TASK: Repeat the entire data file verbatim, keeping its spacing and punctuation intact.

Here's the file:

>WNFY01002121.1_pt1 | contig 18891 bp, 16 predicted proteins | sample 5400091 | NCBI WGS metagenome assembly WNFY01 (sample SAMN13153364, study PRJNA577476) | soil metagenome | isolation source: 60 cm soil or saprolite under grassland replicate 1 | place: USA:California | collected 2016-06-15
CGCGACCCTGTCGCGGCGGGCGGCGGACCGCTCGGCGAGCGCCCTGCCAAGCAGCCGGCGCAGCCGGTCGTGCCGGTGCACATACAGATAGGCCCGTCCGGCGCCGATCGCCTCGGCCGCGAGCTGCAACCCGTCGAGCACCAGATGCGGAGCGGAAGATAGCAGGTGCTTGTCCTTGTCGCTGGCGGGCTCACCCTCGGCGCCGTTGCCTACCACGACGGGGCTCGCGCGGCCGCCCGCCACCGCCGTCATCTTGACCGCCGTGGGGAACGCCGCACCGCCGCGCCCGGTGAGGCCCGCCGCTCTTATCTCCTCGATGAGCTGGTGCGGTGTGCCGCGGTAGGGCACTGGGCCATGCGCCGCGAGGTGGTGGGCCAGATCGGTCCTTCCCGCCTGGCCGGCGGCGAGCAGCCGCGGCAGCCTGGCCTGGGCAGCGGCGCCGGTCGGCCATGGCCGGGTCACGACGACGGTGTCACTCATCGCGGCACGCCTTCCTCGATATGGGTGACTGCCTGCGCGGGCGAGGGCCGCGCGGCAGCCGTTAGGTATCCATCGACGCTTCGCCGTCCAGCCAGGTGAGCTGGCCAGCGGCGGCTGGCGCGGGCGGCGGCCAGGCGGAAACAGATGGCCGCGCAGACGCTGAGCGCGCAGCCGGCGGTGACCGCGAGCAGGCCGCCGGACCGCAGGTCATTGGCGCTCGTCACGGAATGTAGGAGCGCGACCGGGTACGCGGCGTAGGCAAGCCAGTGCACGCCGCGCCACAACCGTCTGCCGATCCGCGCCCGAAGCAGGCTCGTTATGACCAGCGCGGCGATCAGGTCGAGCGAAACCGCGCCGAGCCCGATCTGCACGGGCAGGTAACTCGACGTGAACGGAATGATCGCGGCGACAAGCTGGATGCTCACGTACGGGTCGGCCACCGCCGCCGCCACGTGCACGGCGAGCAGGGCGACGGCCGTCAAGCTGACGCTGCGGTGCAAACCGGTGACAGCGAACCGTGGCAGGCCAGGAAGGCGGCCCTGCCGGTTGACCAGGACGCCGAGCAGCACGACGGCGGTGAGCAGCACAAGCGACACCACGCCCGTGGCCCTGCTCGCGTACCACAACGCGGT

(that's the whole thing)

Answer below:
>WNFY01002121.1_pt1 | contig 18891 bp, 16 predicted proteins | sample 5400091 | NCBI WGS metagenome assembly WNFY01 (sample SAMN13153364, study PRJNA577476) | soil metagenome | isolation source: 60 cm soil or saprolite under grassland replicate 1 | place: USA:California | collected 2016-06-15
CGCGACCCTGTCGCGGCGGGCGGCGGACCGCTCGGCGAGCGCCCTGCCAAGCAGCCGGCGCAGCCGGTCGTGCCGGTGCACATACAGATAGGCCCGTCCGGCGCCGATCGCCTCGGCCGCGAGCTGCAACCCGTCGAGCACCAGATGCGGAGCGGAAGATAGCAGGTGCTTGTCCTTGTCGCTGGCGGGCTCACCCTCGGCGCCGTTGCCTACCACGACGGGGCTCGCGCGGCCGCCCGCCACCGCCGTCATCTTGACCGCCGTGGGGAACGCCGCACCGCCGCGCCCGGTGAGGCCCGCCGCTCTTATCTCCTCGATGAGCTGGTGCGGTGTGCCGCGGTAGGGCACTGGGCCATGCGCCGCGAGGTGGTGGGCCAGATCGGTCCTTCCCGCCTGGCCGGCGGCGAGCAGCCGCGGCAGCCTGGCCTGGGCAGCGGCGCCGGTCGGCCATGGCCGGGTCACGACGACGGTGTCACTCATCGCGGCACGCCTTCCTCGATATGGGTGACTGCCTGCGCGGGCGAGGGCCGCGCGGCAGCCGTTAGGTATCCATCGACGCTTCGCCGTCCAGCCAGGTGAGCTGGCCAGCGGCGGCTGGCGCGGGCGGCGGCCAGGCGGAAACAGATGGCCGCGCAGACGCTGAGCGCGCAGCCGGCGGTGACCGCGAGCAGGCCGCCGGACCGCAGGTCATTGGCGCTCGTCACGGAATGTAGGAGCGCGACCGGGTACGCGGCGTAGGCAAGCCAGTGCACGCCGCGCCACAACCGTCTGCCGATCCGCGCCCGAAGCAGGCTCGTTATGACCAGCGCGGCGATCAGGTCGAGCGAAACCGCGCCGAGCCCGATCTGCACGGGCAGGTAACTCGACGTGAACGGAATGATCGCGGCGACAAGCTGGATGCTCACGTACGGGTCGGCCACCGCCGCCGCCACGTGCACGGCGAGCAGGGCGACGGCCGTCAAGCTGACGCTGCGGTGCAAACCGGTGACAGCGAACCGTGGCAGGCCAGGAAGGCGGCCCTGCCGGTTGACCAGGACGCCGAGCAGCACGACGGCGGTGAGCAGCACAAGCGACACCACGCCCGTGGCCCTGCTCGCGTACCACAACGCGGT